Two paradoxes underpin the success of West Yorkshire Playhouse’s excellent version of Don Quixote. The design and some elements of the production are aggressively up-to-date, but Pablo Ley and Colin Teevan’s adaptation remains essentially faithful to the original. The director Josep Galindo and one of the writers are Spanish, but the production is home to some of the most poised and precise English speaking I’ve heard recently in the theatre.
Gideon Davey’s set consists of a long rectangle with computer screen, Coke machine and little else in front of folding glass panels which serve as mirror, window and screen on which are projected modern images of a journey through La Mancha. The characters assembled at the start wear imaginatively caricatured modern costumes, but the words we hear are the opening of Cervantes’ novel, given sonorous voice by Cervantes’ own narrator, Cide Hamete Benengeli (Andrew Dennis).
From time to time a book thuds onto the stage from the flies, emphasising the centrality of the text. Most intriguingly, the second half takes on board the question of artistic reality: an impostor appears and the validity of text and characters is questioned, though with a suitable lightness of touch.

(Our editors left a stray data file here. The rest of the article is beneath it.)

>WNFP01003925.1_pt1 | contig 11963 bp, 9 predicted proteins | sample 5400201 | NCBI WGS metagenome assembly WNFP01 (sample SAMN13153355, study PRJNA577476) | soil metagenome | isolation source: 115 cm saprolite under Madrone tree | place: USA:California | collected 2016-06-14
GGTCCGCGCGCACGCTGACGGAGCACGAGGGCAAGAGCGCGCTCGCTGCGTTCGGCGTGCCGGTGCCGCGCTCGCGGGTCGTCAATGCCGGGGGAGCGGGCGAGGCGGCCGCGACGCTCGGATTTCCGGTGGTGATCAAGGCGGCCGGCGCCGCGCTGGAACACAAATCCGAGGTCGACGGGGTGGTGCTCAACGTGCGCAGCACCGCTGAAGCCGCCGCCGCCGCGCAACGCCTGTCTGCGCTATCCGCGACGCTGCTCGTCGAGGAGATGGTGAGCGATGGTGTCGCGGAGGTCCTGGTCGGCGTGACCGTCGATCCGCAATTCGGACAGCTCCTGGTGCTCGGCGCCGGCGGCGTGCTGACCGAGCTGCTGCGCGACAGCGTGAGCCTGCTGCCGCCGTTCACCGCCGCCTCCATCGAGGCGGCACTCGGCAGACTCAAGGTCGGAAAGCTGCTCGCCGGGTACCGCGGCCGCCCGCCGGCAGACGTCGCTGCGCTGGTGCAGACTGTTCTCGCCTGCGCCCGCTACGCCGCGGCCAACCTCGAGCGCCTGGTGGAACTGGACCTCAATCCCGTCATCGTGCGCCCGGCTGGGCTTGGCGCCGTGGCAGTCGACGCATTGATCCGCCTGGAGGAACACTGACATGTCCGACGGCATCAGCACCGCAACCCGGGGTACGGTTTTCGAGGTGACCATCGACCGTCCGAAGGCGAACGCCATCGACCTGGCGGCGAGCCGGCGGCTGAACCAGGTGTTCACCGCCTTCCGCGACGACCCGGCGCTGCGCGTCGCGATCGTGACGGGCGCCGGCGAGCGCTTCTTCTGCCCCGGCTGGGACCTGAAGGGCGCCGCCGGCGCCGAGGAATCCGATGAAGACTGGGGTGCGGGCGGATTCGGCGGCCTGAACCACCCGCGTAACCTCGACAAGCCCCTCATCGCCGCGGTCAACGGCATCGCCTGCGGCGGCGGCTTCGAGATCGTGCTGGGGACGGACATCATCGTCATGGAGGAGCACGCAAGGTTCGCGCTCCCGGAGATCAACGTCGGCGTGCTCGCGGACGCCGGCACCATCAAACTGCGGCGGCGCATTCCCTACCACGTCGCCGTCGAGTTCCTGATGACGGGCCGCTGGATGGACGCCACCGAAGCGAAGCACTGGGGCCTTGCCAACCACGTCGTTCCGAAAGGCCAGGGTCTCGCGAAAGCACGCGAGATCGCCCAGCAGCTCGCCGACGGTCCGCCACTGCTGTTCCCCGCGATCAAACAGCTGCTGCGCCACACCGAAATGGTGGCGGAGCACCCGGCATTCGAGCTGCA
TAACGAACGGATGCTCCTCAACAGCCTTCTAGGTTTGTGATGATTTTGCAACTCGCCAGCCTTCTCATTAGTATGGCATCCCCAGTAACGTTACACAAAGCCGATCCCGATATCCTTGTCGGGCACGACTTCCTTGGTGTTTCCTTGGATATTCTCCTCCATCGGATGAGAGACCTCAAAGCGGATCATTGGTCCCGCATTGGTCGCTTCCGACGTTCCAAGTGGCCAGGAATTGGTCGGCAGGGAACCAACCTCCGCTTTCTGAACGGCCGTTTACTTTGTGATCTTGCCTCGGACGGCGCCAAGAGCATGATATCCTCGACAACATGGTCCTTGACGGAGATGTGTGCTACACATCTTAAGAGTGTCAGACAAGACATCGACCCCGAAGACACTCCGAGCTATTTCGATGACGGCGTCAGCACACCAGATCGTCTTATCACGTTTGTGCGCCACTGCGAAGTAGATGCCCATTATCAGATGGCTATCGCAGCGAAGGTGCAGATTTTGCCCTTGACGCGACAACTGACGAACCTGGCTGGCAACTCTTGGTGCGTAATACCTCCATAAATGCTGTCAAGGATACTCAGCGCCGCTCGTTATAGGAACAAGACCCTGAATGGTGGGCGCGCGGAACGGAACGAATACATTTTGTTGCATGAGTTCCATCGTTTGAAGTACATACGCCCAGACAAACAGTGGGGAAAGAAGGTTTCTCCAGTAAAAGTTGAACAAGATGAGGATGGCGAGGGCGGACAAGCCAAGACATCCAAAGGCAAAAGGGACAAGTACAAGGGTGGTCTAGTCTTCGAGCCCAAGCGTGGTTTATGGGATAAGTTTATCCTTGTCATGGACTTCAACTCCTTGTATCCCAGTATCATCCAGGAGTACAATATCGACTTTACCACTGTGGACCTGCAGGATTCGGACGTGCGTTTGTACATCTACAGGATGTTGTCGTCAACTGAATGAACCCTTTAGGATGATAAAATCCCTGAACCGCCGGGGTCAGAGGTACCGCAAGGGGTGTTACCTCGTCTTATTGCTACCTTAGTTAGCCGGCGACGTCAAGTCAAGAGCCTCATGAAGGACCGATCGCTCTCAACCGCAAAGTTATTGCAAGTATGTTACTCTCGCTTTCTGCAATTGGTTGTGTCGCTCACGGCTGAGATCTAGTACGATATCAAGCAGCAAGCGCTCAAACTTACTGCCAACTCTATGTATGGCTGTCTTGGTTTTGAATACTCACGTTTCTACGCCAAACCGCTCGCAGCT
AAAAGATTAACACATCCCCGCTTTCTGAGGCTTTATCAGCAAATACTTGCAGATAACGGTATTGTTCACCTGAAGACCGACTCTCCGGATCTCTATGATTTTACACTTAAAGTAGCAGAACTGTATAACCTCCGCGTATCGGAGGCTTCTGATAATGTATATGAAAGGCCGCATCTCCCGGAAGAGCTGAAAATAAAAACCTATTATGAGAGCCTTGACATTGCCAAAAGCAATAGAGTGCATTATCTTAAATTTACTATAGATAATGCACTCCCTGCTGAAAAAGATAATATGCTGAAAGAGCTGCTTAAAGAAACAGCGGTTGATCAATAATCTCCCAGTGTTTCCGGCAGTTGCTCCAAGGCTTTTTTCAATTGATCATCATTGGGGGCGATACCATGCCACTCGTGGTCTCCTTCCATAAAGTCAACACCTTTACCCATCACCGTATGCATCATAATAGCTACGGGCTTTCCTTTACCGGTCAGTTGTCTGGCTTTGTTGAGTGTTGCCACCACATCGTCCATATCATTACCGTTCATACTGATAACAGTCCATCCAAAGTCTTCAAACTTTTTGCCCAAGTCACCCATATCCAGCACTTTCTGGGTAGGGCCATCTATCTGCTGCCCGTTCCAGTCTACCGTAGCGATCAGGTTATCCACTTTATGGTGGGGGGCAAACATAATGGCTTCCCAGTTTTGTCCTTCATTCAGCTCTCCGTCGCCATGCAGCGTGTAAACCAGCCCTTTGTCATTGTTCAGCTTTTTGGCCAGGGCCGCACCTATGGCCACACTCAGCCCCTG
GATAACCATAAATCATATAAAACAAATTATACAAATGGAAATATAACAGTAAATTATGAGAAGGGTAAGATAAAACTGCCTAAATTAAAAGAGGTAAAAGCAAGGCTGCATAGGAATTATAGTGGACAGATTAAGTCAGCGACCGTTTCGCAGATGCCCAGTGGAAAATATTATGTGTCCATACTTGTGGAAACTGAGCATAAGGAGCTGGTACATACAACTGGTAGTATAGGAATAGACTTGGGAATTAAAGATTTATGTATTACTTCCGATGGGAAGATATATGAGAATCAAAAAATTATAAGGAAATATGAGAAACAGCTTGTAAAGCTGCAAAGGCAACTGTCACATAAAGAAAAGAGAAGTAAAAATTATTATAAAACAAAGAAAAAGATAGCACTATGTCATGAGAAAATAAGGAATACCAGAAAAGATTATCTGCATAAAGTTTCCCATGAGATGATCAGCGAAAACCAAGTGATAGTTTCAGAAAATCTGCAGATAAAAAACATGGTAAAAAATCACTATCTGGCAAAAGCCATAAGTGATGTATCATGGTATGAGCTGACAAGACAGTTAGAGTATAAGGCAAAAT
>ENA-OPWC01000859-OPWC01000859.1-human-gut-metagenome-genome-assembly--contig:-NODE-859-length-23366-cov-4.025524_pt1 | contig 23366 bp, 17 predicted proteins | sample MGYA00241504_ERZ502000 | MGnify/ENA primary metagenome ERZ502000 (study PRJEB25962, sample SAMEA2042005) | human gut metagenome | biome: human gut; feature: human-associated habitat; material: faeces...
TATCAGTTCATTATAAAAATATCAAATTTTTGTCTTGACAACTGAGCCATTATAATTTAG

The story-line follows the expected pattern. Don Quixote’s household tries to break him of his infatuation with the old romances by destroying his books, he takes to the road as knight errant with his squire Sancho Panza, is led into adventures by foolishness and increasing mania and is dragged back home by his friends and relations. Later, as a celebrated eccentric, he becomes the object of mockery and humiliation. Finally, he realises all is illusion and returns home to die.
The narrative method, however, is anything but conventional. Galindo, Ley and Teevan are seldom explicit: one event happens, then another, and we must make sense of them. The manner of audience involvement is unusual: there’s no hectoring or badgering, but the audience is made complicit in the events as scenes are played out in Row L or the punters’ opinions are (apparently) canvassed.
It’s a very refreshing and stimulating approach, made more so by the fact that, despite the boisterous physical theatre, the central character’s fragile dignity is never compromised. As Don Quixote, Greg Hicks is memorably haunted, perhaps a little understated, but ultimately very moving, and Tony Bell’s perpetually surprised Sancho Panza matches him in innocence and wonderment. The remaining eight actors parade a sequence of sharply etched characters, carrying off increasingly bizarre costumes with aplomb.